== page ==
Taylor won by eight minutes (mostly on the bike, but her swim-run are no joke either)—and her podium competition was even tougher than Sam’s: Holly Lawrence and Jeanni Metzler. Taylor is, hands down, currently the best 70.3 athlete in the world. When she chooses to race 70.3s. I can’t decide if it’s infuriating or inspiring how much she constantly wants to mix it up, chase that Olympic medal, and do everything. Word is she’s considering a whole host of possible events (including, yes, that world championship) in the August-October time period—but it’ll depend on how the summer and Paris Test Event go.
Do you remember a time when a sub-4:00 woman’s 70.3 was rare?
Escape from Alcatraz
I just have to call-out some breakthrough type performances in the Bay. Marc Dubrick beat out two-time winner Eric Lagerstrom—and he did it from the boat jump all the way to the line, allegedly on rented wheels. (Also a shoutout to local newbie pro Miguel Mattox taking third.)
But while I had to Google Marc after I saw the results, I should not have had to Google the women’s winner, Vittoria Lopes—well-known on the World Tri circuit. For some mysterious reason, though, the race results kept referring to her as Vittoria Mello, the last part of her full name—which confused every triathlon fan in existence. Add it to the list of vibes that are clearly no long really aimed at actual triathlon fans.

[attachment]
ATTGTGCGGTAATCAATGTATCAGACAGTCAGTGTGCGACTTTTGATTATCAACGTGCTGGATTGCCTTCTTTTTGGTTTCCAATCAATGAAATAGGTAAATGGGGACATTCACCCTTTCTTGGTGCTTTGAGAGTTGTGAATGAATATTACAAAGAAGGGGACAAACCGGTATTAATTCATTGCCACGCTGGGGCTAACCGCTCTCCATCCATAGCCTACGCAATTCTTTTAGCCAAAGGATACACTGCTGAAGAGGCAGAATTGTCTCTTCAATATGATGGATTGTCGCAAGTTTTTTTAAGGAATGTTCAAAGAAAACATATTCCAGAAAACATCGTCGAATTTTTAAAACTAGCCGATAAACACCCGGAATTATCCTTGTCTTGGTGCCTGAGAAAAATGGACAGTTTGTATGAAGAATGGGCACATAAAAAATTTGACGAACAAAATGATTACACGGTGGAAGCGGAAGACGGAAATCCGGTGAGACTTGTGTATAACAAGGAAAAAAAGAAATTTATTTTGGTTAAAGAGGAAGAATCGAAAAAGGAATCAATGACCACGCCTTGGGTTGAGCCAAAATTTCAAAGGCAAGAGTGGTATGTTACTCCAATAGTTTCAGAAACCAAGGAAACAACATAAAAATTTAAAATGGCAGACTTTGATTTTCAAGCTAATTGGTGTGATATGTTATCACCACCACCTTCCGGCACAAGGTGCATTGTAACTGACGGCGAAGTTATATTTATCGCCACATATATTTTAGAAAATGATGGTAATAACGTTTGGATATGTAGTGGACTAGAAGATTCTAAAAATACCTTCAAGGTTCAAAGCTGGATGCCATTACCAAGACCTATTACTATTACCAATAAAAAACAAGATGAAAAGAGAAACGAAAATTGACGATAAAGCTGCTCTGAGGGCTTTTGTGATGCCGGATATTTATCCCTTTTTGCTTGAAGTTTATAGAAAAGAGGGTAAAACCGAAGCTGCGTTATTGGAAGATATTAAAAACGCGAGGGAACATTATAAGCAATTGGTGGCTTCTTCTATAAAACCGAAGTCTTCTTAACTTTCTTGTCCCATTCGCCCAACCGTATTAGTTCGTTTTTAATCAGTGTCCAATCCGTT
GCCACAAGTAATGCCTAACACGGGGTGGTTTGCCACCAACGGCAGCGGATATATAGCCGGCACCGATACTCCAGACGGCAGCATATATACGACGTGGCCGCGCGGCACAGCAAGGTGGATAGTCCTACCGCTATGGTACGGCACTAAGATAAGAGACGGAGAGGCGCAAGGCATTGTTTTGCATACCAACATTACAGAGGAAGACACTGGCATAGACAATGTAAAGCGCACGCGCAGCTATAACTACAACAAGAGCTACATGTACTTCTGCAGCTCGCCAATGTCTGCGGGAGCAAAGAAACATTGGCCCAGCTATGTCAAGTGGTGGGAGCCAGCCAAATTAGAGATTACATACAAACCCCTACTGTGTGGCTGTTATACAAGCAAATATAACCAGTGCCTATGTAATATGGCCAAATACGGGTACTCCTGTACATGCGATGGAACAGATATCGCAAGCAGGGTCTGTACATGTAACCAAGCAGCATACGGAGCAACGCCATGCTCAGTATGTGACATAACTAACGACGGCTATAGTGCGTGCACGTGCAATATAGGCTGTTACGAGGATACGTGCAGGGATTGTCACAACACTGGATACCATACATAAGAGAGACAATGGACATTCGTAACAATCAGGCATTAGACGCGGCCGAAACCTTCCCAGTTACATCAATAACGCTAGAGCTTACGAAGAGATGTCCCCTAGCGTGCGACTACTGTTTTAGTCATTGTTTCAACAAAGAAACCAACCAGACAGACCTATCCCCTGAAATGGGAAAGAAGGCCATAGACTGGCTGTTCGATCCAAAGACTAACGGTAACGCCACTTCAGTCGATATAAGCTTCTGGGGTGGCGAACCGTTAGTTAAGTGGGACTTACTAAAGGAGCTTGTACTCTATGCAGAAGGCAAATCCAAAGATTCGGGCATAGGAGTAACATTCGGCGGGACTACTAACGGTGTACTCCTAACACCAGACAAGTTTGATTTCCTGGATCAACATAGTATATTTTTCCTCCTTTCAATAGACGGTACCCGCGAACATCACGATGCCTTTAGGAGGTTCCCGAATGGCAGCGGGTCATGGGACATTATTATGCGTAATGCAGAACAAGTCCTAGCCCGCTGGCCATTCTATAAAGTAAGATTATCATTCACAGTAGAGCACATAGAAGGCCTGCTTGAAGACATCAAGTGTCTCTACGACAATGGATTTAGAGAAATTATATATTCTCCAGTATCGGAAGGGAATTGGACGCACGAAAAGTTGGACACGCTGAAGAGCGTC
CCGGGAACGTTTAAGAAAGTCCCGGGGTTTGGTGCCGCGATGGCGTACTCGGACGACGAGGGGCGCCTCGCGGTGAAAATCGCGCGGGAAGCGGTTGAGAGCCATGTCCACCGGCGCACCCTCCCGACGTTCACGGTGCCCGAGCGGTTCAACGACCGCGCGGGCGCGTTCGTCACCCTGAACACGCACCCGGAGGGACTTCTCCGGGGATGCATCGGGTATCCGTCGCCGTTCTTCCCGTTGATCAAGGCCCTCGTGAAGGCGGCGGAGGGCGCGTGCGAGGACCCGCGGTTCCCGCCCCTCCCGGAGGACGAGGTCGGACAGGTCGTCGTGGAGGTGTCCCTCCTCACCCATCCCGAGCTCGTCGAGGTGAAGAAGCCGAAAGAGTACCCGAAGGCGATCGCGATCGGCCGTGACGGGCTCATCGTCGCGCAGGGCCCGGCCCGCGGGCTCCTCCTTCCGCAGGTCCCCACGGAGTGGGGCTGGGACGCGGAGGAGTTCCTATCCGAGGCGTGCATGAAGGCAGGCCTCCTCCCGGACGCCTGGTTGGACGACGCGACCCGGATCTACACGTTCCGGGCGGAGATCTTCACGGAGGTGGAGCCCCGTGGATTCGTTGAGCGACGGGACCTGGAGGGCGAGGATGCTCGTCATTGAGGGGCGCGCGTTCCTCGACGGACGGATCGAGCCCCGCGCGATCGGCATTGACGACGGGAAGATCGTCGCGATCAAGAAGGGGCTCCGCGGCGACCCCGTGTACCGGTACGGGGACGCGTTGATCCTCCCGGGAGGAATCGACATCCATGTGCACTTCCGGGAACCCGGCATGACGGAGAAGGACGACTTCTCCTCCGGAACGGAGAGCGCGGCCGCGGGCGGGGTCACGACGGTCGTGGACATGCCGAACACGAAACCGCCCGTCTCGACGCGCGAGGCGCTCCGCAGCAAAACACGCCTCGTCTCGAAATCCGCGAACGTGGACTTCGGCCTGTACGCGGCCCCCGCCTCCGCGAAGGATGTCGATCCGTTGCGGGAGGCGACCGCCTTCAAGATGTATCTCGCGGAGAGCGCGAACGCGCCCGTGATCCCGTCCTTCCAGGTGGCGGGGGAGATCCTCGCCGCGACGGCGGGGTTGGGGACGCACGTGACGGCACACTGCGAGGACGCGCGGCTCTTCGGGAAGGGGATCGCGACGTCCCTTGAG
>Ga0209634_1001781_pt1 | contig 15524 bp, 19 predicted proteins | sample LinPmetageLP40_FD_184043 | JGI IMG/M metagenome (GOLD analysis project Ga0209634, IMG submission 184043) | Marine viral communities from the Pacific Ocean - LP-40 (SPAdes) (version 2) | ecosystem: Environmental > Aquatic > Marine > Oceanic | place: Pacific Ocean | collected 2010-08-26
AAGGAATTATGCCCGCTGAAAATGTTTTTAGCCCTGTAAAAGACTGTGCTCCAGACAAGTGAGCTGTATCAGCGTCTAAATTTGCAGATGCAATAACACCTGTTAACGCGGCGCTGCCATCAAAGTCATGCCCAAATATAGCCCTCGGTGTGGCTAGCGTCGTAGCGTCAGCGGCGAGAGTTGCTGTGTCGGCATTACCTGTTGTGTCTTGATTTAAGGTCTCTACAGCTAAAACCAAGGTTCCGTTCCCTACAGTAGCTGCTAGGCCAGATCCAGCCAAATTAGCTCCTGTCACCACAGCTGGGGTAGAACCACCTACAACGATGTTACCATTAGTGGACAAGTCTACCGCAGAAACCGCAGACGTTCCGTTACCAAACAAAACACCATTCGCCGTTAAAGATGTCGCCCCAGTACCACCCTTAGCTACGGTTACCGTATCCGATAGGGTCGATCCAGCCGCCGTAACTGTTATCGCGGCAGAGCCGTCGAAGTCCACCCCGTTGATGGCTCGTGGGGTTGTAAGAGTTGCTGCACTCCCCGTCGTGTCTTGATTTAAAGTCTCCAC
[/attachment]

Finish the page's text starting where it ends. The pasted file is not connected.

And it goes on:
The other big match-up of the weekend: Daniela v. Ashleigh. Doesn’t that sound like the name of a boxing promo. Daniela Ryf proved she’s back from whatever virus took her out in Ibiza (COVID, I’m saying it was most likely COVID) and that you never ever ever count out Daniela. Ashleigh Gentle ran four minutes faster, but couldn’t make up the gap off the bike. If only we could have actually seen it.
Last thing: A race I don’t super care about, Zarauzko Triatloia, other than that Sebi Kienle made it part of his retirement year tour and the video of his wild start is the kind of entertainment we’re all here for.
See all the rest of the many many results on our Results page.
Coming up this weekend
Ironman Cairns: A regional championship featuring many stars of the region, Braden Currie and Mike Phillips, Sarah Crowley and Radka Kahlefeldt.
WATCH: On Ironman.com/live and on their Youtube and Facebook on Sunday at 3:30 p.m. ET/12:30 p.m. PT.
Luxembourg 70.3: Men’s only, with Miki Taagholt as the clear favorite.
WATCH: Fun thing! The two Ironman races airing this weekend are airing on different platforms. Luxembourg will be live on Outside Watch at 2:30 a.m. ET on Sunday/11:30 p.m. PT Saturday.